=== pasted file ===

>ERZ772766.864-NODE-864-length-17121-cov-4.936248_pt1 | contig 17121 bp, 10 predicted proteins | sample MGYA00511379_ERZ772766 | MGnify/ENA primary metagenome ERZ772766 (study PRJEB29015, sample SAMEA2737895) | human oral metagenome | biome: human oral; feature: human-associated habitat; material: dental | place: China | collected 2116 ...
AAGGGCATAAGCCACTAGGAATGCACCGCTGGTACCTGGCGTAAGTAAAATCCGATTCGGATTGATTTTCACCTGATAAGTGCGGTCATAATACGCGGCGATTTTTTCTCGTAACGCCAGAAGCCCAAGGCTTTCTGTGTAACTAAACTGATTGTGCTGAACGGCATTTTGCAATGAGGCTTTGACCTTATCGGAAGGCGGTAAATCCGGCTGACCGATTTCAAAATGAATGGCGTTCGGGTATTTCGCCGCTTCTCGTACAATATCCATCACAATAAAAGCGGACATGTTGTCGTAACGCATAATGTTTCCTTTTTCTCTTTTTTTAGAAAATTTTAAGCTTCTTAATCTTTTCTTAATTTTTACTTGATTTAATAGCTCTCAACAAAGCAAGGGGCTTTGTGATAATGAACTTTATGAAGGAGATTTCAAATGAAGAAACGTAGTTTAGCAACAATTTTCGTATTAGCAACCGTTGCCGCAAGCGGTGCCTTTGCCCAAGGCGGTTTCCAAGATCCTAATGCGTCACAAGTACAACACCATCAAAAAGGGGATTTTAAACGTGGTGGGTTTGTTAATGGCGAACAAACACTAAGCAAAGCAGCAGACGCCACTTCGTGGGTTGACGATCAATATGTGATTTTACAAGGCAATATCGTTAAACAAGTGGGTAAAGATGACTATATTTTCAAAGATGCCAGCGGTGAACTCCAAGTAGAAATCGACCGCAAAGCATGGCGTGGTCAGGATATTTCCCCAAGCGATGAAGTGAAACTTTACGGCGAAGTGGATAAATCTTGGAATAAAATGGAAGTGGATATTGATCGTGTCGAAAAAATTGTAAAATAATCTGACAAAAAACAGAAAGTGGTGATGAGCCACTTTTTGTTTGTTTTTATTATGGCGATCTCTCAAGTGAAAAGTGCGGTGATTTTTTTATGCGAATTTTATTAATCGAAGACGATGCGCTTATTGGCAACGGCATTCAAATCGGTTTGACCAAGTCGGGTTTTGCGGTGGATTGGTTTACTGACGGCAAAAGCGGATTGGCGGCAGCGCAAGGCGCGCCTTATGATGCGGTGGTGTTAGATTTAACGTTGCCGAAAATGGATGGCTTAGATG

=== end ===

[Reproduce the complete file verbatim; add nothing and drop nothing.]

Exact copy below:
>ERZ772766.864-NODE-864-length-17121-cov-4.936248_pt1 | contig 17121 bp, 10 predicted proteins | sample MGYA00511379_ERZ772766 | MGnify/ENA primary metagenome ERZ772766 (study PRJEB29015, sample SAMEA2737895) | human oral metagenome | biome: human oral; feature: human-associated habitat; material: dental | place: China | collected 2116 ...
AAGGGCATAAGCCACTAGGAATGCACCGCTGGTACCTGGCGTAAGTAAAATCCGATTCGGATTGATTTTCACCTGATAAGTGCGGTCATAATACGCGGCGATTTTTTCTCGTAACGCCAGAAGCCCAAGGCTTTCTGTGTAACTAAACTGATTGTGCTGAACGGCATTTTGCAATGAGGCTTTGACCTTATCGGAAGGCGGTAAATCCGGCTGACCGATTTCAAAATGAATGGCGTTCGGGTATTTCGCCGCTTCTCGTACAATATCCATCACAATAAAAGCGGACATGTTGTCGTAACGCATAATGTTTCCTTTTTCTCTTTTTTTAGAAAATTTTAAGCTTCTTAATCTTTTCTTAATTTTTACTTGATTTAATAGCTCTCAACAAAGCAAGGGGCTTTGTGATAATGAACTTTATGAAGGAGATTTCAAATGAAGAAACGTAGTTTAGCAACAATTTTCGTATTAGCAACCGTTGCCGCAAGCGGTGCCTTTGCCCAAGGCGGTTTCCAAGATCCTAATGCGTCACAAGTACAACACCATCAAAAAGGGGATTTTAAACGTGGTGGGTTTGTTAATGGCGAACAAACACTAAGCAAAGCAGCAGACGCCACTTCGTGGGTTGACGATCAATATGTGATTTTACAAGGCAATATCGTTAAACAAGTGGGTAAAGATGACTATATTTTCAAAGATGCCAGCGGTGAACTCCAAGTAGAAATCGACCGCAAAGCATGGCGTGGTCAGGATATTTCCCCAAGCGATGAAGTGAAACTTTACGGCGAAGTGGATAAATCTTGGAATAAAATGGAAGTGGATATTGATCGTGTCGAAAAAATTGTAAAATAATCTGACAAAAAACAGAAAGTGGTGATGAGCCACTTTTTGTTTGTTTTTATTATGGCGATCTCTCAAGTGAAAAGTGCGGTGATTTTTTTATGCGAATTTTATTAATCGAAGACGATGCGCTTATTGGCAACGGCATTCAAATCGGTTTGACCAAGTCGGGTTTTGCGGTGGATTGGTTTACTGACGGCAAAAGCGGATTGGCGGCAGCGCAAGGCGCGCCTTATGATGCGGTGGTGTTAGATTTAACGTTGCCGAAAATGGATGGCTTAGATG